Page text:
Research shows that consuming omega-3 fatty acids through diet is more beneficial than getting it from supplements. But if you do opt for supplements, are they safe? Here's what the studies suggest.
Contaminants. Analyses of fish oil supplements have generally not found detectable or significant levels of mercury or unsafe levels of PCBs, dioxins or other contaminants. This is not surprising, since mercury tends to accumulate in larger fish, and supplements are generally made from smaller species or algae. Moreover, the mercury in fish is water-soluble and thus tends to accumulate in muscle tissue (meat), not in the fat or oil. While most supplements are processed to reduce levels of PCBs and other contaminants, testing by ConsumerLab.com in 2012 did find that two out of 35 omega-3 supplements exceeded PCB limits.
Bleeding. Contrary to previous thinking, fish oil does not cause excessive bleeding, even when combined with blood-thinning drugs. An interaction with anti-clotting medication (such as warfarin) is theoretically possible, but recent research has found no evidence of significant risk, even at high doses. People taking anti-clotting drugs should be monitored as usual by their doctors. Similarly, you need not worry about interactions with aspirin. Indeed, the American Heart Association (AHA) advises low-dose aspirin and omega-3s for people with heart disease.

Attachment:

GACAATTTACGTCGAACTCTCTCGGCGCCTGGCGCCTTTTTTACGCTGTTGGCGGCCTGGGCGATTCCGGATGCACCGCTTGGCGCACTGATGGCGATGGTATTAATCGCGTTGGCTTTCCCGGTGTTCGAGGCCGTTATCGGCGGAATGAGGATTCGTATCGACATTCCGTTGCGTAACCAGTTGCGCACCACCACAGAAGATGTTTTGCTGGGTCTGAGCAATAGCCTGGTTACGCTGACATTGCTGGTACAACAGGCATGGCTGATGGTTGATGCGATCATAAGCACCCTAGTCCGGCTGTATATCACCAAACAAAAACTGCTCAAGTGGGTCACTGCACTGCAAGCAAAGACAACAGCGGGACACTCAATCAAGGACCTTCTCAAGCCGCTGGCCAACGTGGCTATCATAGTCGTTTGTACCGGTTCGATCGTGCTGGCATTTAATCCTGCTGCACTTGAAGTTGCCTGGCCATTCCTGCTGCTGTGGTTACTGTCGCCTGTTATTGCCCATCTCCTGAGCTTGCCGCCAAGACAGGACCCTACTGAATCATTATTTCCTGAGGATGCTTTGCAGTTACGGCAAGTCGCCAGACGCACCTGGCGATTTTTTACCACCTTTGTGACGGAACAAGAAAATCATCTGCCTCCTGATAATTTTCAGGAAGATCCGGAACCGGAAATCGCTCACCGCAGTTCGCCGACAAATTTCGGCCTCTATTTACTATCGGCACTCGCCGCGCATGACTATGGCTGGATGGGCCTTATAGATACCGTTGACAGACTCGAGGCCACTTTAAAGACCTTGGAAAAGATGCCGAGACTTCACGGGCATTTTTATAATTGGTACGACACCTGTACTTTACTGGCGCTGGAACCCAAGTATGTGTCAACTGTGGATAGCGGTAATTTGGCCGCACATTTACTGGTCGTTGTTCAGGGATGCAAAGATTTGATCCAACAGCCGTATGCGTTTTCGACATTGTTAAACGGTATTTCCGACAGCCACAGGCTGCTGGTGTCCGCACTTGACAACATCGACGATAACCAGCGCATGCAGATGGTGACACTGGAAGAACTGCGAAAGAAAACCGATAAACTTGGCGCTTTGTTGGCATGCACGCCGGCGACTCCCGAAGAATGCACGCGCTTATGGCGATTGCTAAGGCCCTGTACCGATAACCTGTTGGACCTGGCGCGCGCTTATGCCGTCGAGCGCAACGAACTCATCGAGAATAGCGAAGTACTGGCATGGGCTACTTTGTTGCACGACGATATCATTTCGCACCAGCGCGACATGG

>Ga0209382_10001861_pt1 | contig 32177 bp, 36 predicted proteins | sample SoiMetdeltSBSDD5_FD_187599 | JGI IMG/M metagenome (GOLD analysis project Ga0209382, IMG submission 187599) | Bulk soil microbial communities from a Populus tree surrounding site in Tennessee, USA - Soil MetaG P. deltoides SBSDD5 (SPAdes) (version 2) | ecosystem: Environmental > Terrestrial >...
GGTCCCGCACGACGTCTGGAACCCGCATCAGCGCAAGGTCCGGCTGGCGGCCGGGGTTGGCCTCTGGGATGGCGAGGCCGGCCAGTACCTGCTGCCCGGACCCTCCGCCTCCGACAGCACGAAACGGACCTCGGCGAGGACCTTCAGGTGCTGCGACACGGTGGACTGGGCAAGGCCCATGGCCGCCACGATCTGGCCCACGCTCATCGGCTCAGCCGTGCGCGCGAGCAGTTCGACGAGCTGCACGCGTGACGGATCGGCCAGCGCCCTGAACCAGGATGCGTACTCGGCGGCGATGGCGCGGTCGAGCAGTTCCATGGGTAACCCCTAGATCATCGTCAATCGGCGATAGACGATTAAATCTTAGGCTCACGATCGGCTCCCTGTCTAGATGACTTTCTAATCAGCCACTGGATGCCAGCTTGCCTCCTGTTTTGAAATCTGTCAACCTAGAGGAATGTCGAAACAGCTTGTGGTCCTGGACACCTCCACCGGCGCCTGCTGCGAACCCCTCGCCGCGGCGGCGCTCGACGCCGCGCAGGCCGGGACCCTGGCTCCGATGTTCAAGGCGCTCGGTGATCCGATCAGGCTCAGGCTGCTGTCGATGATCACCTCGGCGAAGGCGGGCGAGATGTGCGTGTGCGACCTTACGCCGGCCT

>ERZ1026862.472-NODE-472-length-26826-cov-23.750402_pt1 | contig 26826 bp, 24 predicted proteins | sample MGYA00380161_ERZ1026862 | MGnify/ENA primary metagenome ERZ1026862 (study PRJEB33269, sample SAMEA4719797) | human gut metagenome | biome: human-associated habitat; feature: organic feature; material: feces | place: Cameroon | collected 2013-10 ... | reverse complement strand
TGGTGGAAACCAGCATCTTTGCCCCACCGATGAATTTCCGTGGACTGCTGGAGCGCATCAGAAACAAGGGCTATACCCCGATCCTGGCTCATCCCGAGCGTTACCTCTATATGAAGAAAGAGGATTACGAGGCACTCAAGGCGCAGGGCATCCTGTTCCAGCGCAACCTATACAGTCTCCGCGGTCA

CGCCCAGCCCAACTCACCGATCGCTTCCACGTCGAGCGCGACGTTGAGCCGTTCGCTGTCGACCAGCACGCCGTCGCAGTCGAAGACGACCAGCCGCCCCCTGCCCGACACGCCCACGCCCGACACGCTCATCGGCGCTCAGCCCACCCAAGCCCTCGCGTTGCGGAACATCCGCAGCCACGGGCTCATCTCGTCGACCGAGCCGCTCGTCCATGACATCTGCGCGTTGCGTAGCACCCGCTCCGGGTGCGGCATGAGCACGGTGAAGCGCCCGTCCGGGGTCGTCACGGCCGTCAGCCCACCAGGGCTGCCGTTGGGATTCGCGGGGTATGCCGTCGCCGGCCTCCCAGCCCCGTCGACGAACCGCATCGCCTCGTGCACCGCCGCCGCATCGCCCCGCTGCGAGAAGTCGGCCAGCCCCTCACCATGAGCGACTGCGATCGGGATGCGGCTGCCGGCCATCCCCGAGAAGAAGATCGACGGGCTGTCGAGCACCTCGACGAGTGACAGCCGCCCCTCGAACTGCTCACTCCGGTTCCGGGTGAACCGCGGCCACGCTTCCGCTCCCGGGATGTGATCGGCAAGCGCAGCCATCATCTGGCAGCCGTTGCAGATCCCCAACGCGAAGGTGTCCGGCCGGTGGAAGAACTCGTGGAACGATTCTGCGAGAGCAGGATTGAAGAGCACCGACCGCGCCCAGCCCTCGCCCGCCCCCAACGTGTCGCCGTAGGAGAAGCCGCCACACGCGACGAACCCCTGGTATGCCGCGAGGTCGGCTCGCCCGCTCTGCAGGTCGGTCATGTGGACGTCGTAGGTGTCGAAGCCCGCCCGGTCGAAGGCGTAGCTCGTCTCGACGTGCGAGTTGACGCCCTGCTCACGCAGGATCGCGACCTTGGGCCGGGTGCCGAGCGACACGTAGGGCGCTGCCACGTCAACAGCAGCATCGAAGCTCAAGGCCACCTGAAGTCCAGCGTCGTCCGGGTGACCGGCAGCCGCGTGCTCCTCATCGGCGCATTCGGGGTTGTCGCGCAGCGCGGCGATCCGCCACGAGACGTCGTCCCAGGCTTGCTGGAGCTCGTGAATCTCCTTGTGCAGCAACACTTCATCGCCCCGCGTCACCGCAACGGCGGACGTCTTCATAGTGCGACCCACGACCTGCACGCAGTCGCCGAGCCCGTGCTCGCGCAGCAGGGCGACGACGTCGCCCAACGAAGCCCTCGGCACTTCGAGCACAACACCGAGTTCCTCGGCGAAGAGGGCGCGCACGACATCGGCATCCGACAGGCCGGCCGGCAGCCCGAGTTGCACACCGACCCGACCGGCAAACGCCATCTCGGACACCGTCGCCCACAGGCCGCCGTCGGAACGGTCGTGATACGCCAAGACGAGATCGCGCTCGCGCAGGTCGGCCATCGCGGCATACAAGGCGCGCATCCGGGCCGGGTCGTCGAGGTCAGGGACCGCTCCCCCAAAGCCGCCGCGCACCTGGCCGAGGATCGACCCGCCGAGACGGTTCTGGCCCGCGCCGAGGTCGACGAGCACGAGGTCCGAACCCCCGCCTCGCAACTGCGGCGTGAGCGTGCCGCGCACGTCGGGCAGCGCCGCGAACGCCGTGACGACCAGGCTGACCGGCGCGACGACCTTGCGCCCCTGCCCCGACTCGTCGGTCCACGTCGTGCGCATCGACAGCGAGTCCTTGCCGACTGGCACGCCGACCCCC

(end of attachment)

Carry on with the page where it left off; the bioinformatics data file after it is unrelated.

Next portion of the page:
Blood sugar and cholesterol. Despite earlier concerns that fish oil supplements can raise blood sugar, a Tufts review found that the doses used in most studies have little or no effect on blood sugar control. And two studies in the American Journal of Clinical Nutrition in 2011 found that people with the highest dietary intakes or blood levels of omega-3s have a reduced risk of developing diabetes. Still, the AHA advises that taking more than three grams of omega-3 supplements daily may worsen glucose control in people with diabetes. The Tufts analysis concluded that while fish oil does not affect total cholesterol, it tends to slightly increase both LDL (“bad”) and HDL (“good”) cholesterol—but that this is unlikely to affect cardiovascular risk.
Gastrointestinal distress. In some people, fish oil supplements cause belching, a fishy aftertaste, heartburn or diarrhea.